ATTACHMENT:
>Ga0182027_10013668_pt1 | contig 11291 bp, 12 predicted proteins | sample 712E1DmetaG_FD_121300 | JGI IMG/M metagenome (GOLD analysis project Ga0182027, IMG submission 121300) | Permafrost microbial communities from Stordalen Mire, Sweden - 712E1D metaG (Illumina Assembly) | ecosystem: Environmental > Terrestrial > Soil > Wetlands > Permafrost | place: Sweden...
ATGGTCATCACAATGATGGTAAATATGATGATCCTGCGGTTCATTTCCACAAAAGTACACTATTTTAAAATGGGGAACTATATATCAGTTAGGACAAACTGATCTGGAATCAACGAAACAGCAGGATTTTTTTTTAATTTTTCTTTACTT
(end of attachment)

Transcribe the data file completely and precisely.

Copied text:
>Ga0182027_10013668_pt1 | contig 11291 bp, 12 predicted proteins | sample 712E1DmetaG_FD_121300 | JGI IMG/M metagenome (GOLD analysis project Ga0182027, IMG submission 121300) | Permafrost microbial communities from Stordalen Mire, Sweden - 712E1D metaG (Illumina Assembly) | ecosystem: Environmental > Terrestrial > Soil > Wetlands > Permafrost | place: Sweden...
ATGGTCATCACAATGATGGTAAATATGATGATCCTGCGGTTCATTTCCACAAAAGTACACTATTTTAAAATGGGGAACTATATATCAGTTAGGACAAACTGATCTGGAATCAACGAAACAGCAGGATTTTTTTTTAATTTTTCTTTACTT